It’s 3 am, and once again I am up monitoring Richard O’s blood sugar. We did well during the day today – his numbers were much closer to target. However, we’re still having problems with the infusion sites. I had to change his sites not once, but twice over the past 24 hours, which has been frustrating to me – his numbers were climbing, and not responding to corrections through the pump. I had to wake up a rather grumpy Hubby after midnight tonight to give me a hand with the site change, and we had the whole “maybe the pump is not such a good idea” discussion. Again. He is still not convinced that pumping will improve Richard’s control, and he is angry that we have to “keep putting holes in him.” He also seems frustrated that I can’t always pinpoint what went wrong with the site.
The funny thing is that when I talked to the pump trainer from Joslin today, she told me that she thinks things are going better than average, overall. Pump starts are just hard for little guys, and because you want to keep them from having lows, you have to tolerate higher numbers for a while until you can really fine-tune the settings on the pump. And personally, I think Richard O is taking all of this in stride – he’s been in a great mood since we started pumping a week ago.
The whirlwind of the past 6 months has really caused me to re-examine my concept of success – what it means to be a successful parent, a successful spouse, a successful person.
I think it is fair to say that in many ways, I have led a charmed life. I grew up in a loving, supportive family, in a comfortable middle-class neighborhood. Schoolwork (from kindergarten through my master’s degree) was never really a significant challenge for me: I did what I had to do; found it enjoyable, for the most part, and got some really interesting opportunities out of the bargain (great scholarships, opportunities to study abroad, performing in major venues like Carnegie Hall). Getting married and entering the working world required adding a balancing act to the mix – how to keep the home fires burning while spending an incredible amount of time at work mounting musical productions, preparing for concerts and competitions, and juggling other professional responsibilities. I made my share of mistakes, but on balance, I think I did a lot of good work, hopefully touched some students’ lives in a positive way, and made some beautiful music along the path.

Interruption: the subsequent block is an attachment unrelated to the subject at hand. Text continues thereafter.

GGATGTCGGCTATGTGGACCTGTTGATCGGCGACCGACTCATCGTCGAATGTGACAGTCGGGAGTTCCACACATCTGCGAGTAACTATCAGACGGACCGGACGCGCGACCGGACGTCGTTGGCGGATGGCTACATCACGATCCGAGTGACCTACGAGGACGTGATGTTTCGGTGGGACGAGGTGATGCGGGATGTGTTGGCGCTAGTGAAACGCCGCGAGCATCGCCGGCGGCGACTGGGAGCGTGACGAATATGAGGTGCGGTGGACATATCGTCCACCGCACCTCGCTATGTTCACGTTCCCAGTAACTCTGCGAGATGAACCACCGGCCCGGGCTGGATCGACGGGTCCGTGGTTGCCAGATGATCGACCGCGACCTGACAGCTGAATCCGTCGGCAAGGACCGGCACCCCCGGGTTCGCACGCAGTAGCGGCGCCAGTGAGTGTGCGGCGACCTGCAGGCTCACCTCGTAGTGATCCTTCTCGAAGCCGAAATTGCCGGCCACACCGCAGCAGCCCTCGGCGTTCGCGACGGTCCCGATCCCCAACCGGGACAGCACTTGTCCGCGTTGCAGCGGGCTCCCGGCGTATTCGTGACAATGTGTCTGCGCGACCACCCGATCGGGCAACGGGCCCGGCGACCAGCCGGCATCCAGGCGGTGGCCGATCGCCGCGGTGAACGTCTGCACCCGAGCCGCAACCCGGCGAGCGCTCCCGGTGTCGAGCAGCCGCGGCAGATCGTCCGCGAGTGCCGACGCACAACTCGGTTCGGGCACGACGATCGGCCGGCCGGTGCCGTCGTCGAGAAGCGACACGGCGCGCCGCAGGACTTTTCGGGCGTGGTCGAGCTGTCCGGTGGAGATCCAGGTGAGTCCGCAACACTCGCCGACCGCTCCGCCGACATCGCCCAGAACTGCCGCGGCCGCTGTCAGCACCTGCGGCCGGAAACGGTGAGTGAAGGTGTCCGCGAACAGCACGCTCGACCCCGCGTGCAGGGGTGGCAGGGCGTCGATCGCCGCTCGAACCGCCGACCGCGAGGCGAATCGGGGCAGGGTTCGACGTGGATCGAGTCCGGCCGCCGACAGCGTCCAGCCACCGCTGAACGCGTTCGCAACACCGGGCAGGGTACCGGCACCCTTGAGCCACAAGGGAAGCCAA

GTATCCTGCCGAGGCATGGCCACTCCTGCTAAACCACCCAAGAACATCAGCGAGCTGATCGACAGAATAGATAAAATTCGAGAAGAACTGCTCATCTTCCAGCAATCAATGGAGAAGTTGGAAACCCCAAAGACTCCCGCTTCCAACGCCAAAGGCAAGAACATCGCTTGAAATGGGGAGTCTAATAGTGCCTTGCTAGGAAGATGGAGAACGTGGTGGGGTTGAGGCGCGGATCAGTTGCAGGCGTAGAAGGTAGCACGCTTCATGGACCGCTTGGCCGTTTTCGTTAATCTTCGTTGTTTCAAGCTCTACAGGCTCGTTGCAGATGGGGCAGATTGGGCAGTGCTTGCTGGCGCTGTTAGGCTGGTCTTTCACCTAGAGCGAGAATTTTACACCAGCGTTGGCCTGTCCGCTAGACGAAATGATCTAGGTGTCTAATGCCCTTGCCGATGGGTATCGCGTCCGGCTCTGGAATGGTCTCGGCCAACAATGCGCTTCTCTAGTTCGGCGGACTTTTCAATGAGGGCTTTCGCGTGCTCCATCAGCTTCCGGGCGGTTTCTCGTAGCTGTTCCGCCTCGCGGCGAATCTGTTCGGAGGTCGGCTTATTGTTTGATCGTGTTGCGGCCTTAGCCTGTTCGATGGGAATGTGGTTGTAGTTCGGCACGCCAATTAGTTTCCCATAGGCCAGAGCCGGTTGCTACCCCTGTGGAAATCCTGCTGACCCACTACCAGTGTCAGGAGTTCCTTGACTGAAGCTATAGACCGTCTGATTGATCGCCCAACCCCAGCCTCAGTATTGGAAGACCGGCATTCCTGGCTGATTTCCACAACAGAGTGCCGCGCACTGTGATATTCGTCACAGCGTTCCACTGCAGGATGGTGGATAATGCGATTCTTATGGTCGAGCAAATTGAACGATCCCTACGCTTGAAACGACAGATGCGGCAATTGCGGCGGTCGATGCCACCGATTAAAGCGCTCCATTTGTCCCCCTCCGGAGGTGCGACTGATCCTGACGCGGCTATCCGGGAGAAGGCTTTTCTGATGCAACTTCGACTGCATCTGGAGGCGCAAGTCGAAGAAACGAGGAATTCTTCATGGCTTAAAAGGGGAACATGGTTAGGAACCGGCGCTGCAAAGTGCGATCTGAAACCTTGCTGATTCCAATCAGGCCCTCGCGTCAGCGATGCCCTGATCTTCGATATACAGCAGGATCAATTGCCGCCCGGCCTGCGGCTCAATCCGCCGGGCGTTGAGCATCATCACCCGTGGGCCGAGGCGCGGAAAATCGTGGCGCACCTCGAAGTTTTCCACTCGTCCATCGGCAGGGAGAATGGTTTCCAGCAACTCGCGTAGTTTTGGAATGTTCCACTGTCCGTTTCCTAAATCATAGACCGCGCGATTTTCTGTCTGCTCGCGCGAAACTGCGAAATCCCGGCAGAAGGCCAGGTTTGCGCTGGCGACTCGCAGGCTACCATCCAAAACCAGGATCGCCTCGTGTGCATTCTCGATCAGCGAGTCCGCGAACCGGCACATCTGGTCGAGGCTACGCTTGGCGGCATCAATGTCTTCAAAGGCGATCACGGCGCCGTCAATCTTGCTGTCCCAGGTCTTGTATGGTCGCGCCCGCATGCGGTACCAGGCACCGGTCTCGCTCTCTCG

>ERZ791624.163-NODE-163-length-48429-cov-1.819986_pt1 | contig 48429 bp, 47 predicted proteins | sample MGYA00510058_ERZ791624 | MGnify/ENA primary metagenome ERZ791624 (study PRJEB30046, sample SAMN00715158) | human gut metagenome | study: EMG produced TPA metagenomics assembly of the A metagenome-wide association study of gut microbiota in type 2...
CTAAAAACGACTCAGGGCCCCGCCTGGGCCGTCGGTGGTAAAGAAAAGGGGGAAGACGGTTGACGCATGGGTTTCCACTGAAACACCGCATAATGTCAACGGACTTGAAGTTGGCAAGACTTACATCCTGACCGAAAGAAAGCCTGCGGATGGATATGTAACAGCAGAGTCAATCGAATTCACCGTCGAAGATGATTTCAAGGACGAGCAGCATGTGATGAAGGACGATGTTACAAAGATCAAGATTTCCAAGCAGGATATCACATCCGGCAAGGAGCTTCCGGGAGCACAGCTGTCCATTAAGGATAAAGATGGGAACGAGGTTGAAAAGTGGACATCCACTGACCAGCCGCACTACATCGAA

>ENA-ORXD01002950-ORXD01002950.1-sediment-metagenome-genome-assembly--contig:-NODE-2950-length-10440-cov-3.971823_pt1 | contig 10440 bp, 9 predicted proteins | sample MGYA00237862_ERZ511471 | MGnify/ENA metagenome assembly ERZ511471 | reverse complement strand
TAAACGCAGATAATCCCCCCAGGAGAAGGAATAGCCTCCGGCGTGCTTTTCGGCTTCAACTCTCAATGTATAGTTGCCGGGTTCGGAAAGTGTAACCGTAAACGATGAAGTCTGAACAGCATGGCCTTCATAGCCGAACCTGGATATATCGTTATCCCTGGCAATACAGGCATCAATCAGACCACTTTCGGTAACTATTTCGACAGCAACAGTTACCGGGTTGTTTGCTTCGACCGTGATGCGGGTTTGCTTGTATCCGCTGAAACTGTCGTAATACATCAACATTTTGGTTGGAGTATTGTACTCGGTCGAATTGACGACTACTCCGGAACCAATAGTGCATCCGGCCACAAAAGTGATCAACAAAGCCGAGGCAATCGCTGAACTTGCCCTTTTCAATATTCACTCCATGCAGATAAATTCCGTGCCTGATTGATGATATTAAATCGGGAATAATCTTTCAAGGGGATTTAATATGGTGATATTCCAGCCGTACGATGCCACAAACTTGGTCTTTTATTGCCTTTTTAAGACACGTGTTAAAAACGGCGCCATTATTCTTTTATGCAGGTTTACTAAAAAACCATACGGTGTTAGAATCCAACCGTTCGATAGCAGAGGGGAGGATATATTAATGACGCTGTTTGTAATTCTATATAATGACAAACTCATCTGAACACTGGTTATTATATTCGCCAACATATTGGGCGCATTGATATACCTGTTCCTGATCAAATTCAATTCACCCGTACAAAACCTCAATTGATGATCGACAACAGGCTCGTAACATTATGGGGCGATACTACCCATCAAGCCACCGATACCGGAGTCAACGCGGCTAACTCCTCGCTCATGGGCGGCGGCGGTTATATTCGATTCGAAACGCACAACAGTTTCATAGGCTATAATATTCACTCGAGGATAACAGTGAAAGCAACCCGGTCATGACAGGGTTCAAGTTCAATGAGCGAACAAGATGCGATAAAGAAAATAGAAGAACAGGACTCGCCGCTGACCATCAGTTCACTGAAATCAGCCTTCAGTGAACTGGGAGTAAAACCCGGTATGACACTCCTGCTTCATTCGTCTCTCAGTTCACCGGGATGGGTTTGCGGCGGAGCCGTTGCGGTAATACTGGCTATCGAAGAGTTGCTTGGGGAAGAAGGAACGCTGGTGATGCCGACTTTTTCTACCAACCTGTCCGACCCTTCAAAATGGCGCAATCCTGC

And then parenthood arrived, and for all of my study, worldly achievement, awards, scholarships, and accolades, nothing mattered more than nurturing this tiny little person who had to fight so hard to make it to this earth in the first place.
When I compare the work that I was engaged in three years ago as a music and theater educator to the work that I am engaged in now as a mother of a child with a life-threatening chronic disease, I am struck by how comparatively easy it was to pull together a musical that 3200 people would see each year. Back then, if I screwed up, perhaps someone’s feelings might get hurt or someone would sing out of tune for a few bars. Now the stakes are so, so much higher – a few hours of inattention to blood glucose testing, and my son could wind up in a coma. The comparison seems a little melodramatic, perhaps, but it is my reality.
For years, I equated success with perfection – the perfectly tuned choir, the perfect score on a test. Now success is being able to root out the cause of a rogue blood sugar, or getting through a meal, or watching my son be a happy boy, despite the many challenges he must face on a daily basis. He is so incredibly strong, so incredibly resilient, and so joyful. That he can retain such a sunny outlook on life despite all that he has been through is a testament to the strength of the human spirit – and the best measure of success that I can find for myself.